On the one side are those who advocate for American leadership and engagement in the world. On the other are those who support disengagement and avoidance of global entanglements. When the Berlin Wall fell and the threat of global communism vanished from geopolitical reality, this discord only widened.
Neoconservatism has generally been espoused by conservatives who are traditionalists, centrists, and moderates open to some progressive government. Paleoconservatives have usually been libertarians or nationalists.
It, therefore, is quite a shock to some when they find liberty-minded conservatives like myself advocating for America’s energetic role in the world and sometimes even for military intervention.
The connection between isolationist and libertarian tendencies is so ingrained in people’s minds, their reaction to me when I take “unusual” stances often assumes some underlying hypocrisy or intellectual inconsistency. And yet, I see myself as entirely consistent in how I follow the traditions of Jefferson and Madison.
It may be difficult for some to shed the mechanics of our modern politics and grasp the factions and issues of the early American Republic.
Alexander Hamilton and his Federalist Party were the advocates for more extensive and more involved government in that period. It was Hamilton who established a national bank and argued for an increase in the debt to establish credit for the new nation.
It was John Adams, also a federalist, who signed the alien and sedition acts, one of the worst violations of rights passed by Congress. And yet, it was the Federalist Party and its greatest ally, George Washington, who stood most solidly in favor of isolationism.
On the other end of the spectrum were Jefferson, Madison, and their Republican Party. The early Republican Party was the party of limited government and the rights of individuals.
When Jefferson ran against Adams for the presidency, he called it the second revolution, believing his election would solidify the values of the first revolution in the young republic. And yet, it was Jefferson who advocated for American involvement and support for the French Revolution. It was Madison and his supporters who were termed the original War Hawks as they advocated for war against the British.
At the heart of the question between an energetic foreign policy and isolationism isn’t support for liberty or openness to big government. It is whether we should view liberty as a global concern or only a national concern.
Modern conservatives who deride their opponents as globalists may be surprised to realize that much of Jefferson’s rhetoric in the Declaration of Independence was “globalist.” He didn’t write to King George, declaring their duty to fight for their rights as Englishmen. He wrote about the rights of all men.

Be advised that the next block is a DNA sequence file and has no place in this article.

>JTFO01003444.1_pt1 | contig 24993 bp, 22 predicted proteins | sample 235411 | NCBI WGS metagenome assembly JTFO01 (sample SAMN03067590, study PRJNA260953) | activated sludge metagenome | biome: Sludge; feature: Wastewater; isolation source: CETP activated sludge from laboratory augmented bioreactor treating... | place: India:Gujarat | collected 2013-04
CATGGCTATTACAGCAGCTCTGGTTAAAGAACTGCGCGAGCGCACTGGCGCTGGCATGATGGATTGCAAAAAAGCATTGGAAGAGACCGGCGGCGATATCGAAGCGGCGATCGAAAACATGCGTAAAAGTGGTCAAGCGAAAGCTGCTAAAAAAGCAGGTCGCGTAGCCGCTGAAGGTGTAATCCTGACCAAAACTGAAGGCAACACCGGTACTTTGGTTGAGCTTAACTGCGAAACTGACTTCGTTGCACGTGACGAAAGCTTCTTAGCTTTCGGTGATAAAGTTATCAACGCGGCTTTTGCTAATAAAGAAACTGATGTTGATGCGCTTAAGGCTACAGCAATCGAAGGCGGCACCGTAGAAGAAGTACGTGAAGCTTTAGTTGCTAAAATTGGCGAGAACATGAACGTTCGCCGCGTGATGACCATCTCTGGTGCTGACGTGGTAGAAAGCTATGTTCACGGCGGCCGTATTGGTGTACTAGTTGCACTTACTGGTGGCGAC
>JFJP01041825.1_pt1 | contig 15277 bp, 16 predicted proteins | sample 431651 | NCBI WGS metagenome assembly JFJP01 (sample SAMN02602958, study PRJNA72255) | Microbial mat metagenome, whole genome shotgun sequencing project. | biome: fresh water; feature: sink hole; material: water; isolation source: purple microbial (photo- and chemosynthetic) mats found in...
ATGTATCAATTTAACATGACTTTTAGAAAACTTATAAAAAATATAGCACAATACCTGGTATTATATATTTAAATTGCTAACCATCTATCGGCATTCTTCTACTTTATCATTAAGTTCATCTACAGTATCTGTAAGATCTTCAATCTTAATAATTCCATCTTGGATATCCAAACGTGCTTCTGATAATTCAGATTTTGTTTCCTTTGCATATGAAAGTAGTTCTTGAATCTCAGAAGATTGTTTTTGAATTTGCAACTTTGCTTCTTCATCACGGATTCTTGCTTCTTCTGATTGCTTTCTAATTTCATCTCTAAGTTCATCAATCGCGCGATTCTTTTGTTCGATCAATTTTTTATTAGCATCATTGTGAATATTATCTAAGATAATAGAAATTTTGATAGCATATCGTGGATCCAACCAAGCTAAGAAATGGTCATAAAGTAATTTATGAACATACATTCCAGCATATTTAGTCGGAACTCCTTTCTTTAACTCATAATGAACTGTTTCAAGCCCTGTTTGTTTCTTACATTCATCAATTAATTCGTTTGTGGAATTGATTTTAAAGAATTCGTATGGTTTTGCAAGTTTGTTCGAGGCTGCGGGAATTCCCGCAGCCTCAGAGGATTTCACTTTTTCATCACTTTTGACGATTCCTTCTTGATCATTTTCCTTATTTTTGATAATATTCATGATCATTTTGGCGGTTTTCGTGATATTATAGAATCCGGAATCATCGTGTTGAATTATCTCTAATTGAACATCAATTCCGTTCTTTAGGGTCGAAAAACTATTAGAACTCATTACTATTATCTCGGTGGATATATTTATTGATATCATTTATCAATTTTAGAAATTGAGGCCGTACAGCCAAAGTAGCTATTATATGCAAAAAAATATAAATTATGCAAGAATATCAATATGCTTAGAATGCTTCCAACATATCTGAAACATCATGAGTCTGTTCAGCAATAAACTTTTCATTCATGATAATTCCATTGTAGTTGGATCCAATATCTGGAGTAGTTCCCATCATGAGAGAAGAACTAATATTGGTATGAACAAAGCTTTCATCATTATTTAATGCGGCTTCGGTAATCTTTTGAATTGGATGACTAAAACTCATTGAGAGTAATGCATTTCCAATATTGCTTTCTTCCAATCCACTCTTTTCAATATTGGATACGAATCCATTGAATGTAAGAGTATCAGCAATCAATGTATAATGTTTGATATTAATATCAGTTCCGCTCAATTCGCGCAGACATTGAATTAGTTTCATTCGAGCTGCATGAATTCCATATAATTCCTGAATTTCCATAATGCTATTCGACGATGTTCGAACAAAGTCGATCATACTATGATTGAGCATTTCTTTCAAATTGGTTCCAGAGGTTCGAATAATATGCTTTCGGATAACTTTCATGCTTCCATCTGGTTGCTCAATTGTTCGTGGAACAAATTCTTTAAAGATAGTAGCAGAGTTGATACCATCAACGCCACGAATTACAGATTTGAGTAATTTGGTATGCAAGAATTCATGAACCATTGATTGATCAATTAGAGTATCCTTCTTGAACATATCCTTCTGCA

One of Jefferson’s famous quotes is, “I have sworn upon the altar of god eternal hostility against every form of tyranny over the mind of man.”
In fact, Jefferson was so supportive of the French Revolution that Washington’s position on the matter was a significant part of Jefferson’s decision to resign as Secretary of State. Jefferson never spoke to Washington again and became an enemy of John Adams for many years.
Liberty-minded conservatives such as myself get a lot of flack for advocating for strong American leadership and a decisive role in the world’s affairs. Yet, our stance remains grounded in liberty with pragmatic consideration of the world’s realities.
I leave you with two final points.
First, I see myself as an inheritor of the Jefferson view: that liberty threatened anywhere is liberty threatened everywhere. Divorced from a purely nationalist consideration of liberty, I see the American Revolution as one that continues, both within and without America’s shores.
I find common cause with freedom fighters the world over. The Hong Kongers, the Venezuelans, the Kurdish Peshmerga; they are not Americans, but they are just as much my brothers and sisters in the fight for liberty.
Second, I recognize the realities of the modern era. The globalist/nationalist debate is largely abstract and divorced from reality. The world is smaller than it used to be. The vast and intricate interconnection of nations and peoples is a geopolitical fact.
The butterfly effect is very real. Instability in any region of the world threatens America’s interests. Pretending that we can retreat from the world without significant consequences reaching our own shores is to put our head in the sand.